One of my favorite situations to fish is an outgoing tide on days when the temperature is on the increase with light wind. For example lets say the air temperature has been in the 50s for a few days and then it warms up and temperatures spike toward the 60s. Marsh water warms quicker than the bay. As the tide starts to go out, this warmer water flows over the shallower flats and really kick-starts activity of both baitfish and predators. Speckled trout, redfish, and flounder will really get cranked up and often times feed much more aggressively than they would if it was just an outgoing tide with similar water temps in the marsh and bay. Its very noticeable, similar to a thermocline in deeper water, this situation will stack a lot of fish into a small area. Sabine is full of areas that fit this pattern and it really works. Flounder fishermen probably take more advantage of this scenario than anyone but it works just as well for a variety of species.

Now the third option for anglers in November is to concentrate on the deep water in the Sabine River and Intracoastal Waterway (ICW). Last fall was borderline ridiculous for local fishermen as the lack of runoff from Toledo Bend allowed the Sabine River to become as pretty and salty as I have ever seen it. The fishing was fantastic as speckled trout and redfish seemed to be stacked up every shoreline and would readily inhale all manner of swim baits and soft plastics.

A very similar pattern appears to be forming as I type this because the Sabine River is growing clearer and saltier by the day. With just a little effort and determination an angler can put together a pattern or a plan that will work just about every day under these conditions. There are also several bonuses that come with fishing the Sabine River at this time of the year, like lots of redfish, an occasional striped bass, some really big speckled trout and flounder. The greatest bonus is using little to no gas. Thats about as good a situation as you could ask for without just getting greedy. Plus you can always find protected water in the river so you never get blown out or blown off the water like in the open bay. Could it get any better?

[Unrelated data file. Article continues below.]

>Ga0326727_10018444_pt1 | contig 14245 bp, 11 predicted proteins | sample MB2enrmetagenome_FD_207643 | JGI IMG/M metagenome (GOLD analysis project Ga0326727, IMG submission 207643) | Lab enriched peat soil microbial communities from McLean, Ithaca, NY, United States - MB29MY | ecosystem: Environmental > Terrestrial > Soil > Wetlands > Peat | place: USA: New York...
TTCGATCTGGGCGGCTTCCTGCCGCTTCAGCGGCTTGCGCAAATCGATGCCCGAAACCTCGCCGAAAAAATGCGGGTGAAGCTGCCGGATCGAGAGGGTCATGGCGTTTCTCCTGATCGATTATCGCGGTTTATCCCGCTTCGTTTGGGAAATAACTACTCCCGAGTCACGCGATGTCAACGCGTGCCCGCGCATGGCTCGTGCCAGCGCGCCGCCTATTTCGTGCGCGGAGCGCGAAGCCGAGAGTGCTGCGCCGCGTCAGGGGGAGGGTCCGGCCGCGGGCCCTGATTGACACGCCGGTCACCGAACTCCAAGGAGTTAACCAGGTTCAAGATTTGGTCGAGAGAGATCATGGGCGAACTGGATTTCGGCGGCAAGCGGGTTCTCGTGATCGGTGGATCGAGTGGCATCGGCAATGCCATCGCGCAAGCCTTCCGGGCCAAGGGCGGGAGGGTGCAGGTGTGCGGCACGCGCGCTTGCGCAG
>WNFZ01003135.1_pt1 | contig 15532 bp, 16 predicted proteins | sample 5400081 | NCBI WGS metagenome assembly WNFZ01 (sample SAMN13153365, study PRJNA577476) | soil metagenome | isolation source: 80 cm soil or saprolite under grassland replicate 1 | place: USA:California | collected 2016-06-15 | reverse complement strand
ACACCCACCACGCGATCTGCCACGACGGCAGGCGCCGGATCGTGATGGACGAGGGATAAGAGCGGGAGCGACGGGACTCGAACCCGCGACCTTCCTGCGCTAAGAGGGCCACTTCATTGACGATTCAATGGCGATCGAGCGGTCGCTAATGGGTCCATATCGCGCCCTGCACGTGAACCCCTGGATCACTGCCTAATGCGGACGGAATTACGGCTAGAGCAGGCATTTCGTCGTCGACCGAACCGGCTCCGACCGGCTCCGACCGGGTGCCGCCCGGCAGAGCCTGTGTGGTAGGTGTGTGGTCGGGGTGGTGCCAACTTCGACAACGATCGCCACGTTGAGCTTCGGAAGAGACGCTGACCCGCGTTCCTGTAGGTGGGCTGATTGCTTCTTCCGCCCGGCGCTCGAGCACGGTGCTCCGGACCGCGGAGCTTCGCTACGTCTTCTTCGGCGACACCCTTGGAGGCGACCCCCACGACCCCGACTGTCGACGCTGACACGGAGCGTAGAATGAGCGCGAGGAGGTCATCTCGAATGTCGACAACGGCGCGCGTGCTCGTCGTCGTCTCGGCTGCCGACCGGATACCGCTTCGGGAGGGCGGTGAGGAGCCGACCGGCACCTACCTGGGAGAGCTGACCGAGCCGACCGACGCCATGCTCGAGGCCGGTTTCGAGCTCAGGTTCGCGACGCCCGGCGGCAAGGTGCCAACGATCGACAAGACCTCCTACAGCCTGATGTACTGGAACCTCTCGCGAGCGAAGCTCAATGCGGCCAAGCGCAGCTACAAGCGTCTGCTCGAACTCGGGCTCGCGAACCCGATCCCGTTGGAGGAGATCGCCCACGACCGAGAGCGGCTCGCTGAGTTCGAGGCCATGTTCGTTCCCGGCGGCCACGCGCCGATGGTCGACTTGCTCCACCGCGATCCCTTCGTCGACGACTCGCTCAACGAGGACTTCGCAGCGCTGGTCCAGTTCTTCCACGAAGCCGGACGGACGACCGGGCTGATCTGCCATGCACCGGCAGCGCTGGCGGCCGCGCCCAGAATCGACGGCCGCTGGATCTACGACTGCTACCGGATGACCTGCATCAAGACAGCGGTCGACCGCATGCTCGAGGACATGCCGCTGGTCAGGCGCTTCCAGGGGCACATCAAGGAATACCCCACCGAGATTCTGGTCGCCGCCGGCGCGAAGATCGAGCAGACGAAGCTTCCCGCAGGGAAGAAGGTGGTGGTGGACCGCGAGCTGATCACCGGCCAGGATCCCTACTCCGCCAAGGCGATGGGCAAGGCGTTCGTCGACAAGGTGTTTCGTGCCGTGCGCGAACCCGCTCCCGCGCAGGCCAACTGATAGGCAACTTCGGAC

So if all the options I have listed here are not enough to get you headed to the Sabine area; dont give up because there is more. For the coastal angler that also enjoys wingshooting, November is your month. Avid coastal enthusiasts often double up on their outings as they bring fishing tackle along with their shotguns and decoys on many trips. Coastal duck hunts are one of the coolest things you can do in November as millions of birds migrate to Texas from the north. There are very few things as cool as shooting a limit of ducks and then catching a stringer full of great fish in the same day. The blast and cast is one trip that everyone should have on their to do list. A Texas treat that makes this season all the more special.